There has been a "marked increase" in the systematic targeting of atheists across the globe, a report released today reveals.
Published by the International Humanist and Ethical Union (IHEU), the Freedom of Thought report states that "the overwhelming majority of countries fail to respect the rights of atheists and freethinkers".
"In 2014, in addition to laws such as those targeting 'apostasy' and 'blasphemy', we have seen a marked increase in specific targeting of 'atheists' and 'humanism' as such, using these terms in a broadly correct way (the users know what they are saying) but with intent clearly borne of ignorance or intolerance toward these groups," the report says.
An introduction written by Gulalai Ismail, the founder of Aware Girls, and Agnes Ojera of the Uganda Humanist Association, insists that "the rights of the non-religious, and the rights of religious minorities and non-conformists, are a touchstone for the freedoms of thought and expression at large.
"Discrimination and persecution against the non-religious in particular is very often bound up with political suppression, with fears about progressive values, or with oppression in the name of religion."
Humanists and secularists are, Ismail and Ojera contend, "often among the first to ask questions, and to raise the alarm when human rights are being trampled, when religion is misused or abused, or – even with the best intentions – if religion has become part of the problem.
"Silence the non-religious, and you silence some of the leading voices of responsible concern in society," they warn.
According to the report there has been a "surge" in hate speech against non-believers not only by extremist groups, but also political and state leaders in recent months. Additionally, this sentiment is being increasingly enshrined in law. For example, it is a capital offence to commit apostasy or blasphemy in 13 Muslim countries, where "in effect you can be put to death for expressing atheism".
"Discrimination against the non-religious is often caused, not by a desire to hurt atheists, but by the desire to help one or more religion," the report adds. "The promotion by the state of religious privilege is one of the most common forms of discrimination against atheists."
The study criticises Malaysian Prime Minister Najib Razak, a devout Muslim, for his branding of humanism and secularism as "deviant", as well as an Egyptian campaign in June 2014 which aimed to spread awareness of "the dangers of atheism".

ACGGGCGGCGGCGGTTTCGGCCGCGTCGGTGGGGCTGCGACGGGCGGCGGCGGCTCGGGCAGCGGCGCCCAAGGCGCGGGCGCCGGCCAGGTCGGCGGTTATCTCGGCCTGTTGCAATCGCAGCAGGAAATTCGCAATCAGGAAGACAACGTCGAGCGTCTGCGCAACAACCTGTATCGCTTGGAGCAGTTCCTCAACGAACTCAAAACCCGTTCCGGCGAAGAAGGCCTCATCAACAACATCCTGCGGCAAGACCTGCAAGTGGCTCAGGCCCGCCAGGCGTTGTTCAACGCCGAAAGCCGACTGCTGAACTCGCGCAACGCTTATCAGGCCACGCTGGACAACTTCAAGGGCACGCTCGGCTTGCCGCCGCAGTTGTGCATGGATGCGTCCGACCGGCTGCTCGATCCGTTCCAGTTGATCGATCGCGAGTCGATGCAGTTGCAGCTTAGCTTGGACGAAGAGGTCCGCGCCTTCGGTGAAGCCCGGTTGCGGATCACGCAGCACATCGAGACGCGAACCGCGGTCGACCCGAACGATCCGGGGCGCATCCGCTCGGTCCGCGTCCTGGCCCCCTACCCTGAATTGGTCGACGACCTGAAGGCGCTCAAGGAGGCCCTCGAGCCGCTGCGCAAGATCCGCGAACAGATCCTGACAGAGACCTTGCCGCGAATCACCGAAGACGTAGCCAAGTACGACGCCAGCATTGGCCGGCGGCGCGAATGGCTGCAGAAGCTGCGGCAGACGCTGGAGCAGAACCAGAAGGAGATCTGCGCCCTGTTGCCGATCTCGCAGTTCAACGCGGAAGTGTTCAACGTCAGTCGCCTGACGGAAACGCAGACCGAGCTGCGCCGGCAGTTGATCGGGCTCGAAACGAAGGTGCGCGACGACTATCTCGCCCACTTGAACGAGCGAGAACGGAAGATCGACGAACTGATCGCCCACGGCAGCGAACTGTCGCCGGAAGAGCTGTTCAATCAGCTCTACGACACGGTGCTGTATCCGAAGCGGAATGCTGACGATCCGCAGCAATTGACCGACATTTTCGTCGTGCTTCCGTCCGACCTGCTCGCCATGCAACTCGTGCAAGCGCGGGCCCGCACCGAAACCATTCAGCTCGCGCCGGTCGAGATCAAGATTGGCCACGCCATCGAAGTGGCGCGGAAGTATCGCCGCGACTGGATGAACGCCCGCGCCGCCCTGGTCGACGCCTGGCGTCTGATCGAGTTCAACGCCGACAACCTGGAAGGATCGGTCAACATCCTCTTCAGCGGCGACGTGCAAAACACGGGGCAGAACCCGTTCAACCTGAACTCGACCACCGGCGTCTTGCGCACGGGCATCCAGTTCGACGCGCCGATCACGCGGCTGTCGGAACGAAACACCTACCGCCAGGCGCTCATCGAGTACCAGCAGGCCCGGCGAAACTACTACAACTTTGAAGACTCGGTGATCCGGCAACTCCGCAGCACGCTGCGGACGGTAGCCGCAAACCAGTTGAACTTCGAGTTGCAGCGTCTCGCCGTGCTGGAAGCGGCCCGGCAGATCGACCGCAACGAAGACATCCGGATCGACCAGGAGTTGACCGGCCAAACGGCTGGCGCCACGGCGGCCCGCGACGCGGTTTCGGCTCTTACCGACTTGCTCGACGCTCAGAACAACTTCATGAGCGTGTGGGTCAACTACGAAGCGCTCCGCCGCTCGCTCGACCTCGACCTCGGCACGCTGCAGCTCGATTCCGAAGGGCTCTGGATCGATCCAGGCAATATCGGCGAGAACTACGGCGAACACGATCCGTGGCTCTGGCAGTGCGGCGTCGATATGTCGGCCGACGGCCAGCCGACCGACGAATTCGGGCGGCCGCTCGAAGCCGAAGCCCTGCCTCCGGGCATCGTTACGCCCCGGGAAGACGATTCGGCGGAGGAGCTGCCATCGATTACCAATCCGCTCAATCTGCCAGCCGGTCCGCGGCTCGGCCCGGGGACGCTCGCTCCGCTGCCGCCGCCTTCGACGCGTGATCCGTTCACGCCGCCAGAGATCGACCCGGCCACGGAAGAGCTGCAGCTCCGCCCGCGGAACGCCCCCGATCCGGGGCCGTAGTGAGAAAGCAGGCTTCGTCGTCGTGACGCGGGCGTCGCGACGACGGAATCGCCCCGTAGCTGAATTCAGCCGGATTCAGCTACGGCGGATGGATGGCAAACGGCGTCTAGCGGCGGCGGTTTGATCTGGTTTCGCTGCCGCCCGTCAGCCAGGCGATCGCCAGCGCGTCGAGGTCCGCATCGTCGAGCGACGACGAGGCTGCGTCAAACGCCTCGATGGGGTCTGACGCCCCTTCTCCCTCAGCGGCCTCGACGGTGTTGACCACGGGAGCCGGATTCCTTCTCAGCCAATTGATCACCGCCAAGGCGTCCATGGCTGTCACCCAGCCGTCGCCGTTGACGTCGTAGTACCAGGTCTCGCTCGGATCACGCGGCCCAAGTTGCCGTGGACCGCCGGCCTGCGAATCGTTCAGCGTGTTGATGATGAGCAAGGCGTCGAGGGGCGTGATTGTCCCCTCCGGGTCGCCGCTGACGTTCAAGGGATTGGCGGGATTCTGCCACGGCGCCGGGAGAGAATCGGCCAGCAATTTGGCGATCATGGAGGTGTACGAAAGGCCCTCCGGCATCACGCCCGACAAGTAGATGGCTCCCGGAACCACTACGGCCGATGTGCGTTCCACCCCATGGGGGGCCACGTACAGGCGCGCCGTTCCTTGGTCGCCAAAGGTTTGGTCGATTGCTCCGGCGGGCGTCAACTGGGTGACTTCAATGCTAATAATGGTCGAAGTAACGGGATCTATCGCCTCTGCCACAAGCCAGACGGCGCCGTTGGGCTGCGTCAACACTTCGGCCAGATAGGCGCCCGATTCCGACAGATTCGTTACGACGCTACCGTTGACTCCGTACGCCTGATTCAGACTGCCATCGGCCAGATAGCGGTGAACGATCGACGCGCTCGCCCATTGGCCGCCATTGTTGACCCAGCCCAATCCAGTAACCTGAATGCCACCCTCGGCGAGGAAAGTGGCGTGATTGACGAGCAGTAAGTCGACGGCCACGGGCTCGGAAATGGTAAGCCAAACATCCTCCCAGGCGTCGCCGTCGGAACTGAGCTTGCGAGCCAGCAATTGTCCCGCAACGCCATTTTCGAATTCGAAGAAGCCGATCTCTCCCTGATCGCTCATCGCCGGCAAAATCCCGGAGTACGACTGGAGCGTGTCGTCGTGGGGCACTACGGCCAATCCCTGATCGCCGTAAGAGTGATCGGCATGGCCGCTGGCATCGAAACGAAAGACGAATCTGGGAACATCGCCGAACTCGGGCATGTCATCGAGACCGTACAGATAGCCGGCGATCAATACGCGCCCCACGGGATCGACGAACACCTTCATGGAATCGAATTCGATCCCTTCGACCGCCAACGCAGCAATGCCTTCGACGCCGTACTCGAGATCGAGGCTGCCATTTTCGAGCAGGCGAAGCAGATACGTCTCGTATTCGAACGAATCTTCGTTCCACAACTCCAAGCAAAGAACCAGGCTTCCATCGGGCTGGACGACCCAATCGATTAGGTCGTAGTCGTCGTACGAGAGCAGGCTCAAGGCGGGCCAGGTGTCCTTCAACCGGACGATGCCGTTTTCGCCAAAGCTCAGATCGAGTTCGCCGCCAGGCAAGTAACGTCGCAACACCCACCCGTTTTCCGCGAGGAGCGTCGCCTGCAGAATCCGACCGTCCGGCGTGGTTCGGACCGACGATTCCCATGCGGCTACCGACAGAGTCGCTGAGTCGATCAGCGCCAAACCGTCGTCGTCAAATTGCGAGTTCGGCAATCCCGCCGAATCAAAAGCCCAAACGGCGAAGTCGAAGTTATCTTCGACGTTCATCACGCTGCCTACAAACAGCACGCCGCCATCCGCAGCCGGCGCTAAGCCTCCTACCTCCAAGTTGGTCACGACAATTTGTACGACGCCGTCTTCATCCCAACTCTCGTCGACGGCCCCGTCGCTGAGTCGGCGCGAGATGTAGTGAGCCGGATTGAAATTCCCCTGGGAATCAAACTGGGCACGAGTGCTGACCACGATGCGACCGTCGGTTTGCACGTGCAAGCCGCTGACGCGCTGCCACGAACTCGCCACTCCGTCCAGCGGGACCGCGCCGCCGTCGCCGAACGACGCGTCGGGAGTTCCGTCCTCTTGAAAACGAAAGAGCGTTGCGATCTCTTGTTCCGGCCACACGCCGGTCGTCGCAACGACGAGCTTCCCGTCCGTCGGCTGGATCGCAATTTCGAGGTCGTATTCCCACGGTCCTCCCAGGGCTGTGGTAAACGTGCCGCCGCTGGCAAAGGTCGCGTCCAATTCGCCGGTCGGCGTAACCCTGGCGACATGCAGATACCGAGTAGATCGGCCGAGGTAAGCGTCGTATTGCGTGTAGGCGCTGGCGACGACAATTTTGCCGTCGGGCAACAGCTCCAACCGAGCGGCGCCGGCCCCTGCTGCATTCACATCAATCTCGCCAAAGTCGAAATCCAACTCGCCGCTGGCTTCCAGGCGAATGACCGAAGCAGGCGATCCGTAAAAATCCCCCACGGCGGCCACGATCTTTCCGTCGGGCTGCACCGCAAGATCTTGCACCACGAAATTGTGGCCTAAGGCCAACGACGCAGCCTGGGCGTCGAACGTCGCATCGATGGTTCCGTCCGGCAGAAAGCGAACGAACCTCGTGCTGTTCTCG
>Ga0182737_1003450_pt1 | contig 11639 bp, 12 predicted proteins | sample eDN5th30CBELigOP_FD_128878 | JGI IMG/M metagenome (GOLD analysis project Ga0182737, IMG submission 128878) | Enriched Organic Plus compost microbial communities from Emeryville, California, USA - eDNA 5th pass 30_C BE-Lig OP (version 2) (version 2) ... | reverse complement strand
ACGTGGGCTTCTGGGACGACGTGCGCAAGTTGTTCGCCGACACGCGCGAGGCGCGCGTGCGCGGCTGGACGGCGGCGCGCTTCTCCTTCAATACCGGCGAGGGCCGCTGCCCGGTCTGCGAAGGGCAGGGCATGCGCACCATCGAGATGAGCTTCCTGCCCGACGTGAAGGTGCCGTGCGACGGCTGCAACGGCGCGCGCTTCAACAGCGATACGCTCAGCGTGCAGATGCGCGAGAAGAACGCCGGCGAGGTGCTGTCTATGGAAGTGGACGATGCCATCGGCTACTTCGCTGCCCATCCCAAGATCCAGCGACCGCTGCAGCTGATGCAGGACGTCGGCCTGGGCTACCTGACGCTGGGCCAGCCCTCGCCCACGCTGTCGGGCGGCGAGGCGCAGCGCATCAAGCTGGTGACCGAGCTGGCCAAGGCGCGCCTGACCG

A Saudi Arabian law enacted in January this year comes under fire for equating atheism with "terrorism". The legislation banned "Calling for atheist thought in any form, or calling into question the fundamentals of Islamic religion."
The report also highlights religious privilege in Britain, claiming that it "remains in many spheres of UK life". It notes that senior Church of England bishops are granted automatic membership to the House of Lords, while a third of state-funded schools in England are "designated with a religious character" and are "typically allowed to discriminate against students in their admission policies, favouring those of the faith".
Chief Executive of the British Humanist Association, Andrew Copson, who also serves as First Vice President of IHEU, said it is important that the religious and non-religious speak up about increased marginalisation of atheists, as "when freedom of thought is threatened, every minority suffers."
He added: "We, the international humanist movement, are taking a united stand to draw public and political attention to the human rights violations perpetrated against the non-religious, and by protecting our right to be non-religious we are also taking a strong stance for religious diversity.
"The fight for secular values is not a fight between religion and Humanism, but between authoritarianism and individual freedom."
Speaking to Christian Today, Copson warned that "increasingly, political regimes of all sorts are seeking to align themselves with traditional religious identities and religious groups in order to maintain their position, which is very dangerous for all minorities."
Though the UK is "a long way from Egypt, Saudi Arabia, Indonesia or Malaysia", it is "on a spectrum," he said.
British political figures "have made use of religious identities which are not inclusive of minorities, and that is something that isolates an individual's freedom of conscience," Copson argued, adding that whether or not we agree with someone else's belief, we must defend their right to hold it.
"It is extremely important that anyone who cares about freedom of belief, religion or thought stands together...It's a shame in Britain if we only stand up for the rights of Christians persecuted abroad. We should be standing up for Hindus, Muslims, Buddhists, Atheists and anyone who is persecuted anywhere.
"The freedom of religion is a universal human right, and if we only stand up for one group or another, we are tarnishing our reputation in the world as well as not being true to our values of the freedom of conscience."